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In the Harry Potter book series, Peeves is a poltergeist that roams the hallways causing trouble. He never really adds anything essential to the plot line, but his scenes are amusing.

Obviously they had to cut out a lot of details to make the movies, but why did they choose to cut out an entire character?

If they had to do that, why did they choose Peeves over other non-essential characters (e.g. Nearly Headless Nick)?

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Might add this link to the question: harrypotter.wikia.com/wiki/Peeves –  kapa Dec 1 '11 at 20:03
    
Good suggestion, I added it in. –  Lauren Dec 1 '11 at 20:10
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4 Answers

As mentioned by @DForck42, Peeves is not a central character in Harry Potter movies. On top of that, in the story Peeves is shown to be doing a lot of destruction (think flying objects, utensils). The film makers would not have wanted to spend precious dollars on doing SFX for a character who has no effect on the story and is very hard to recreate faithfully on the screen.

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So you're saying that Peeves is too destructive for the silver screen? Sounds like Peeves would want that. –  Seth Rogers Dec 2 '11 at 17:02
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From what I recall Peeves had almost no influence on the main story arc of the series, so he was rather easy to cut out of the story. Also I believe he shows up less frequently as the series continues, so he's not missed as much in the later parts.

Nearly Headless Nick (NHN), although not tied very close to the story, is tied in a few key parts of Harry's character development, so he was kept in.

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Peeves was in the philosophers (sorcerers stone) however he was not needed for the rest of the movies so the character wasn't included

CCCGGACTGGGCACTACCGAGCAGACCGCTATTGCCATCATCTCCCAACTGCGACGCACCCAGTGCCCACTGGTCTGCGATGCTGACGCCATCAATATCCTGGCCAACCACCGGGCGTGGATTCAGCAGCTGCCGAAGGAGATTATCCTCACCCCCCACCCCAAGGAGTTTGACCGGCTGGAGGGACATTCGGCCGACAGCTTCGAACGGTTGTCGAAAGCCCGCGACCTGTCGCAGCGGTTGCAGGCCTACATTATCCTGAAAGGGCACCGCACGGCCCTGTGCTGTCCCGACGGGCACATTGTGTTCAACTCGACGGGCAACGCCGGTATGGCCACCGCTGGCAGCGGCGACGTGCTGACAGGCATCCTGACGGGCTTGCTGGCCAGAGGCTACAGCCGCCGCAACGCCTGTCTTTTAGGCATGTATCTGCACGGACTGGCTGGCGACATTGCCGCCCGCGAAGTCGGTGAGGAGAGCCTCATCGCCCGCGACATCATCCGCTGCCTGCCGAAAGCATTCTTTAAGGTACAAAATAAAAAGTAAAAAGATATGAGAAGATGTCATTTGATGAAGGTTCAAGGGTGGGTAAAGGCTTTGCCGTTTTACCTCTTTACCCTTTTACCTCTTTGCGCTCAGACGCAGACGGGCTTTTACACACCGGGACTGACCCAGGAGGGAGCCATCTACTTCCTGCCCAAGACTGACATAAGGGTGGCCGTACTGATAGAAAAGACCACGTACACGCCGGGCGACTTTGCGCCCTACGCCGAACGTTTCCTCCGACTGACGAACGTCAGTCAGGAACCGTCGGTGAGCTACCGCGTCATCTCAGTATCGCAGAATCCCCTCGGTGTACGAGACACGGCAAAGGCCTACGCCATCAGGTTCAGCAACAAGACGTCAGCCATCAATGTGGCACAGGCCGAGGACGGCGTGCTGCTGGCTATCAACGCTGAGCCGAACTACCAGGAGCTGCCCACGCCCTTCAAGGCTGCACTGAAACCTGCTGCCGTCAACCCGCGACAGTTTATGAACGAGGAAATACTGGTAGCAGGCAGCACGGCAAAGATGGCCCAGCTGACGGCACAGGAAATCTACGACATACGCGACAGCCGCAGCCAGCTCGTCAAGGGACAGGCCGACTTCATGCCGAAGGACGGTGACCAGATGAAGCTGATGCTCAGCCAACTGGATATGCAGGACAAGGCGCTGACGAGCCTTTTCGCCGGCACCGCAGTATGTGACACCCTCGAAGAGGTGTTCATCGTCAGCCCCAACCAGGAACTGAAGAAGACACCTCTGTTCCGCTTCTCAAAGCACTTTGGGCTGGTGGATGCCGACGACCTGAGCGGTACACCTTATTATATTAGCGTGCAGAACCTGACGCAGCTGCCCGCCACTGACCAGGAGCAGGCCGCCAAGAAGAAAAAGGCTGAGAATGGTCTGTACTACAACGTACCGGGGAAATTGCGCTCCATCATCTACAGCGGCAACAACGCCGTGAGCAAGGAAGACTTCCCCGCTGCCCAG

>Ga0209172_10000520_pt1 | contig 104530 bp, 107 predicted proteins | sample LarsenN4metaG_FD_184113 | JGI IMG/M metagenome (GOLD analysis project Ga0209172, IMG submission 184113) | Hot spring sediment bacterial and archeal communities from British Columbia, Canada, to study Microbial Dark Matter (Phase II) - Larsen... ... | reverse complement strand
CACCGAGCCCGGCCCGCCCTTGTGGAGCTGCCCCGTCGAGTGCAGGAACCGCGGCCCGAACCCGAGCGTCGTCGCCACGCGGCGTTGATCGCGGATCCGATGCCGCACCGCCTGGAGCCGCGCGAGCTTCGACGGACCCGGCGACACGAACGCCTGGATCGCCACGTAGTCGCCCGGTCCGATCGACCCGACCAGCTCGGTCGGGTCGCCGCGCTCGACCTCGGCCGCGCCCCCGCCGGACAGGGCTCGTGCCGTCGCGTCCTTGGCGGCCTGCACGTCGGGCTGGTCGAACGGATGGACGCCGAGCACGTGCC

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In the novels, the world of the ghosts is detailed, with complicated relationships that affect the storyline in later books. Moaning Myrtle, the Bloody Baron and the Grey Lady all play important roles later in the novels where extra characterization would have made the films stronger (in my opinion). Peeves himself is a worthwhile sideline to the "getting rid of Umbridge" storyline, but only if his trickster attitude and kinship to Fred and George has already been established in earlier books and movies.

"Cackling madly, [Peeves] soared through the school, upending tables, bursting out of blackboards, and toppling statues and vases. Twice he shut Mrs. Norris inside suits of armour, from which she was rescued, yowling loudly, by the furious caretaker. He smashed lanterns and snuffed out candles, juggled burning torches over the heads of screaming students, caused neatly stacked piles of parchment to topple into fires or out of windows, flooded the second floor when he pulled off all the taps in the bathrooms, dropped a bag of tarantulas in the middle of the Great Hall during breakfast and, whenever he fancied a break, spent hours at a time floating along after Umbridge and blowing loud raspberries every time she spoke."

A description of Peeves' behavior after Fred and George's departure

However, when the first movie began filming, many of the long-term implications of the ghost characters definitely weren't published. It's questionable if J.K. Rowling had fully planned out their importance, especially enough to convince the filmmakers to fully develop the characters. It makes sense to cut Peeves if he is only ever a source of commotion and a minor plot catalyst, which is the role he played in the first two books.

Based on the same set of information, fully fleshing out Nearly-Headless Nick makes sense though. He welcomes Harry to Gryffindor, establishes just how magical the world is, and is a major part of the second book's storyline. Not only does he have some emotional moments with Harry, but he is essential to the development of the plot. He gets Harry to the Death Day party, which is visually interesting to film in a book that doesn't have as much action early on as others in the series. His petrification helps Hermione identify the monster and is an important emotional beat, being the most easily recognized of the victims before Hermione, and he has several other major events. As that book was published in 1998, three years before the film release of Harry Potter and the Sorcerer's Stone, the filmmakers would have known that his character needed to be developed for the storyline to proceed smoothly. Peeves is never so essential, particularly in the first several books.

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